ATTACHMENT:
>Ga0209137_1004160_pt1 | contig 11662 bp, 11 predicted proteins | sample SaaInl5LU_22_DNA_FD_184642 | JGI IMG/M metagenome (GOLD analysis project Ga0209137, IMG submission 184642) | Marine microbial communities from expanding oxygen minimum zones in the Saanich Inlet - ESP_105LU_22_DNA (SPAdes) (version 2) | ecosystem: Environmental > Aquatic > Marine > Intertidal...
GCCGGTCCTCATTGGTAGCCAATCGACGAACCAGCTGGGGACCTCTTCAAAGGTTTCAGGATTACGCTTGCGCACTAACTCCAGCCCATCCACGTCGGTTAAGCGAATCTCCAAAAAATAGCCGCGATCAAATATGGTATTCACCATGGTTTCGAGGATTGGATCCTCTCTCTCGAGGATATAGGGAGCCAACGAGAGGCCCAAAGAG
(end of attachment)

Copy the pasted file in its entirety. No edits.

>Ga0209137_1004160_pt1 | contig 11662 bp, 11 predicted proteins | sample SaaInl5LU_22_DNA_FD_184642 | JGI IMG/M metagenome (GOLD analysis project Ga0209137, IMG submission 184642) | Marine microbial communities from expanding oxygen minimum zones in the Saanich Inlet - ESP_105LU_22_DNA (SPAdes) (version 2) | ecosystem: Environmental > Aquatic > Marine > Intertidal...
GCCGGTCCTCATTGGTAGCCAATCGACGAACCAGCTGGGGACCTCTTCAAAGGTTTCAGGATTACGCTTGCGCACTAACTCCAGCCCATCCACGTCGGTTAAGCGAATCTCCAAAAAATAGCCGCGATCAAATATGGTATTCACCATGGTTTCGAGGATTGGATCCTCTCTCTCGAGGATATAGGGAGCCAACGAGAGGCCCAAAGAG